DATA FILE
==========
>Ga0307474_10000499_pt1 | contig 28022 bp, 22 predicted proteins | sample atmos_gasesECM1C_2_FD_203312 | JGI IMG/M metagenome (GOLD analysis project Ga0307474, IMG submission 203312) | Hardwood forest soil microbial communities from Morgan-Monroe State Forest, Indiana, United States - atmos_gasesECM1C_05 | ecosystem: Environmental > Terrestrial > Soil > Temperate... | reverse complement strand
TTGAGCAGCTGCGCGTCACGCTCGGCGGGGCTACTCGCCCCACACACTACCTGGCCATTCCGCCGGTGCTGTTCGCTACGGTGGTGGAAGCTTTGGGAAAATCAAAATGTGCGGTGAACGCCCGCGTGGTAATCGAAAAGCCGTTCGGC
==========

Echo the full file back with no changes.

>Ga0307474_10000499_pt1 | contig 28022 bp, 22 predicted proteins | sample atmos_gasesECM1C_2_FD_203312 | JGI IMG/M metagenome (GOLD analysis project Ga0307474, IMG submission 203312) | Hardwood forest soil microbial communities from Morgan-Monroe State Forest, Indiana, United States - atmos_gasesECM1C_05 | ecosystem: Environmental > Terrestrial > Soil > Temperate... | reverse complement strand
TTGAGCAGCTGCGCGTCACGCTCGGCGGGGCTACTCGCCCCACACACTACCTGGCCATTCCGCCGGTGCTGTTCGCTACGGTGGTGGAAGCTTTGGGAAAATCAAAATGTGCGGTGAACGCCCGCGTGGTAATCGAAAAGCCGTTCGGC